Challenging a Final Divorce or Custody Order: The Appeals Process in Family Law

Appeals in Texas Family Law

Family law cases in Texas can be emotionally and legally complex, encompassing issues such as divorce, child custody, property division, and spousal support. When a trial court issues a decision that one party believes constitutes an abuse of the Court’s discretion, the appellate process offers a means to challenge and potentially overturn that decision. Understanding the appeals process is crucial for anyone considering challenging a final order in a divorce or child custody case.

What Is an Appeal?

An appeal is a request for a higher court to review the decision of a lower court. In Texas family law cases, the appellate courts do not retry the case or hear new evidence. Instead, they review the trial court’s proceedings to determine if there were any legal errors that affected the outcome of the case.

Grounds for Appeal

Not every unfavorable decision is grounds for an appeal. Valid grounds typically include:

  1. Legal Errors: Mistakes in applying the law, such as misinterpretation of statutes or incorrect jury instructions.
  2. Procedural Errors: Issues with how the trial was conducted, such as improper admission or exclusion of evidence.
  3. Abuse of Discretion: Situations where the trial court judge’s decisions were arbitrary or unreasonable, and not supported by sufficient evidence.

Steps in the Appeal Process

  1. Notice of Appeal: The appealing party (appellant) must file a Notice of Appeal with the trial court. This document officially notifies the court and the opposing party (appellee) of the intent to appeal.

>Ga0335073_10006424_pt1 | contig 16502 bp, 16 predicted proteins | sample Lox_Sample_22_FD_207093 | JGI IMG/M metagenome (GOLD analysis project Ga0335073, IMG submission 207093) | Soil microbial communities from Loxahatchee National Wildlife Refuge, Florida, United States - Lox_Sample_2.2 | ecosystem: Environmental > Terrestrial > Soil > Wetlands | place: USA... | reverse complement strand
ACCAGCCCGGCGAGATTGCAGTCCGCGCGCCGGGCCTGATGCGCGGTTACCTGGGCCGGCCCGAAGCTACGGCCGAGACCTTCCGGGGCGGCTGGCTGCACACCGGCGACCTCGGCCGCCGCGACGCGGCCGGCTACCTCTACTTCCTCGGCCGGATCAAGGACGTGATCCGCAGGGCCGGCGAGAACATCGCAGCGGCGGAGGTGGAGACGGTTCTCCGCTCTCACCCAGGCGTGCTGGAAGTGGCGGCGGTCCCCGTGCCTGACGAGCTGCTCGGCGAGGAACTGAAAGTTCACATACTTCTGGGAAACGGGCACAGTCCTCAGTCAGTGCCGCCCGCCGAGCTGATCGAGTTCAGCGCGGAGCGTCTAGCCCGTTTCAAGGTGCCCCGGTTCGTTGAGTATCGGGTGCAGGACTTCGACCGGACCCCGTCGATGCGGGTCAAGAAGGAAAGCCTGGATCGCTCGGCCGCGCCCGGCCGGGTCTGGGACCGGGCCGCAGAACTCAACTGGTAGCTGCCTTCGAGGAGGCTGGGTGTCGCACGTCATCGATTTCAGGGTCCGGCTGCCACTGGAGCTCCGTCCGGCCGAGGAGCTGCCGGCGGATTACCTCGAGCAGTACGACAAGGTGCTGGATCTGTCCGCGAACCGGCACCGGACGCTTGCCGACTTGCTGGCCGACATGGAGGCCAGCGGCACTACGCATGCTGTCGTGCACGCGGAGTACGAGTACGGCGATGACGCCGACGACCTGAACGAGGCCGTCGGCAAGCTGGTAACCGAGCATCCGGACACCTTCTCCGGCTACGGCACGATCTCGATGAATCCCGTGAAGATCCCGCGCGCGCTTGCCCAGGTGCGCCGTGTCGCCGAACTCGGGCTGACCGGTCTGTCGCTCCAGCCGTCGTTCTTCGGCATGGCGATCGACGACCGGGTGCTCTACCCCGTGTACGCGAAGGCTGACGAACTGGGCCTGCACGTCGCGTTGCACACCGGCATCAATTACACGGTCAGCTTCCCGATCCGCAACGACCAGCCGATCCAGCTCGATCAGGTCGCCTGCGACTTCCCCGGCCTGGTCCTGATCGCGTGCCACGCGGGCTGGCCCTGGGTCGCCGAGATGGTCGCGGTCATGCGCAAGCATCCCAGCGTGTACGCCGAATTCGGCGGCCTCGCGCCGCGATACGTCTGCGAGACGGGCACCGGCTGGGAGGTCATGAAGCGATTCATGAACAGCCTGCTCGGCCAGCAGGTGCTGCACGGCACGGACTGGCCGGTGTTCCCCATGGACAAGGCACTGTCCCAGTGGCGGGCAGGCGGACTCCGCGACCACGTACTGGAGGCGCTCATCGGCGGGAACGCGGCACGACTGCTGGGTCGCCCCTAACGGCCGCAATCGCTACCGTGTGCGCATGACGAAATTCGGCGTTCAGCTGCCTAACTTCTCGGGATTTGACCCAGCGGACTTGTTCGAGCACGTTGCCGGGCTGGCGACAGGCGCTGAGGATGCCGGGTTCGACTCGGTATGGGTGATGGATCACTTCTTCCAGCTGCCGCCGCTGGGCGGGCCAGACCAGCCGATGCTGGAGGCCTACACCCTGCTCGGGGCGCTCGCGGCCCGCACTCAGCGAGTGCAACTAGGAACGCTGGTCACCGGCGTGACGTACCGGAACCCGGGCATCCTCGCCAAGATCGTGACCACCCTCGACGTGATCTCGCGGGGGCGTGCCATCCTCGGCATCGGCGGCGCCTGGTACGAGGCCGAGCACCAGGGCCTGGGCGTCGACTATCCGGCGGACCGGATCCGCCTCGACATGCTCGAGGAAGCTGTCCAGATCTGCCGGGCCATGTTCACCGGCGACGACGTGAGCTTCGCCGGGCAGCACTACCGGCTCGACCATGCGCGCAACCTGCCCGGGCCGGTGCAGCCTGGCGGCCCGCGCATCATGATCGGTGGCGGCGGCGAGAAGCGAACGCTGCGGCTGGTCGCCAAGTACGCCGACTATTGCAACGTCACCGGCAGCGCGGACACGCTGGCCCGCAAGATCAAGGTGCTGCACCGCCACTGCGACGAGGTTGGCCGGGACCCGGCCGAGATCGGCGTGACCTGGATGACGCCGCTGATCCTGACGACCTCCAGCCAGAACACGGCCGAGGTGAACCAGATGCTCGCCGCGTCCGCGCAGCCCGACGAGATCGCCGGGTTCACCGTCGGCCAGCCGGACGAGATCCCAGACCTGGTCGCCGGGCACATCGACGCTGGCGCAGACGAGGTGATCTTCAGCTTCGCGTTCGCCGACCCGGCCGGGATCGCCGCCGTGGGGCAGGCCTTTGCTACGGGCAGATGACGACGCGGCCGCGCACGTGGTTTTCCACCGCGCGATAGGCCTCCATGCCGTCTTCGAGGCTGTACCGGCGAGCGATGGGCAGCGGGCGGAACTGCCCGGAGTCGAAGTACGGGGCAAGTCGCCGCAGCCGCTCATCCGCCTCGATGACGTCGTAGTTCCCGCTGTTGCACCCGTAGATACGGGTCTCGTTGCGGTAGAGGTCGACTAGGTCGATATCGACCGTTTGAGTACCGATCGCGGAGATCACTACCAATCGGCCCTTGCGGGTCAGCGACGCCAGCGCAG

2. Record on Appeal: The appellant is responsible for preparing the record on appeal, which includes transcripts of the trial court proceedings, evidence presented, and other relevant documents.
  3. Appellate Briefs: Both parties submit briefs to the appellate court. The appellant’s brief outlines the errors alleged and argues why the trial court’s decision should be reversed or modified. The appellee’s brief responds to these arguments and supports the trial court’s decision.
  4. Oral Arguments: In some cases, the appellate court may schedule oral arguments where attorneys for both sides can present their case and answer questions from the judges.
  5. Appellate Court Decision: The appellate court will issue a written opinion, which may affirm, reverse, modify, or remand the case back to the trial court with instructions.

Potential Outcomes of an Appeal

  • Affirmation: The appellate court agrees with the trial court’s decision, and it stands as is.
  • Reversal: The appellate court disagrees with the trial court’s decision and overturns it.
  • Modification: The appellate court changes certain aspects of the trial court’s decision.
  • Remand: The appellate court sends the case back to the trial court for further proceedings consistent with its opinion.

Timelines and Considerations

The timelines for filing an appeal in Texas family law cases are strict. Typically, a Notice of Appeal must be filed within 30 days after the trial court’s judgment is signed, but certain extensions may apply depending on other post-trial motions.

Appeals can be costly and time-consuming, often taking several months to well over a year to resolve. And, while the case is pending on appeal, the Trial Court’s judgment still stands. Therefore, it’s essential to weigh the potential benefits against the financial and emotional costs. Consulting with an experienced family law attorney who specializes in appeals can provide valuable insight into the merits of your case and guide you through the complexities of the appellate process.


Appealing a family law decision in Texas is a nuanced and intricate process that requires a deep understanding of legal principles and procedural rules. While it offers a path to rectify perceived injustices, it demands careful consideration and expert legal guidance. If you believe an error occurred in your family law case, exploring the appellate process with a knowledgeable attorney could be the key to achieving a fair resolution.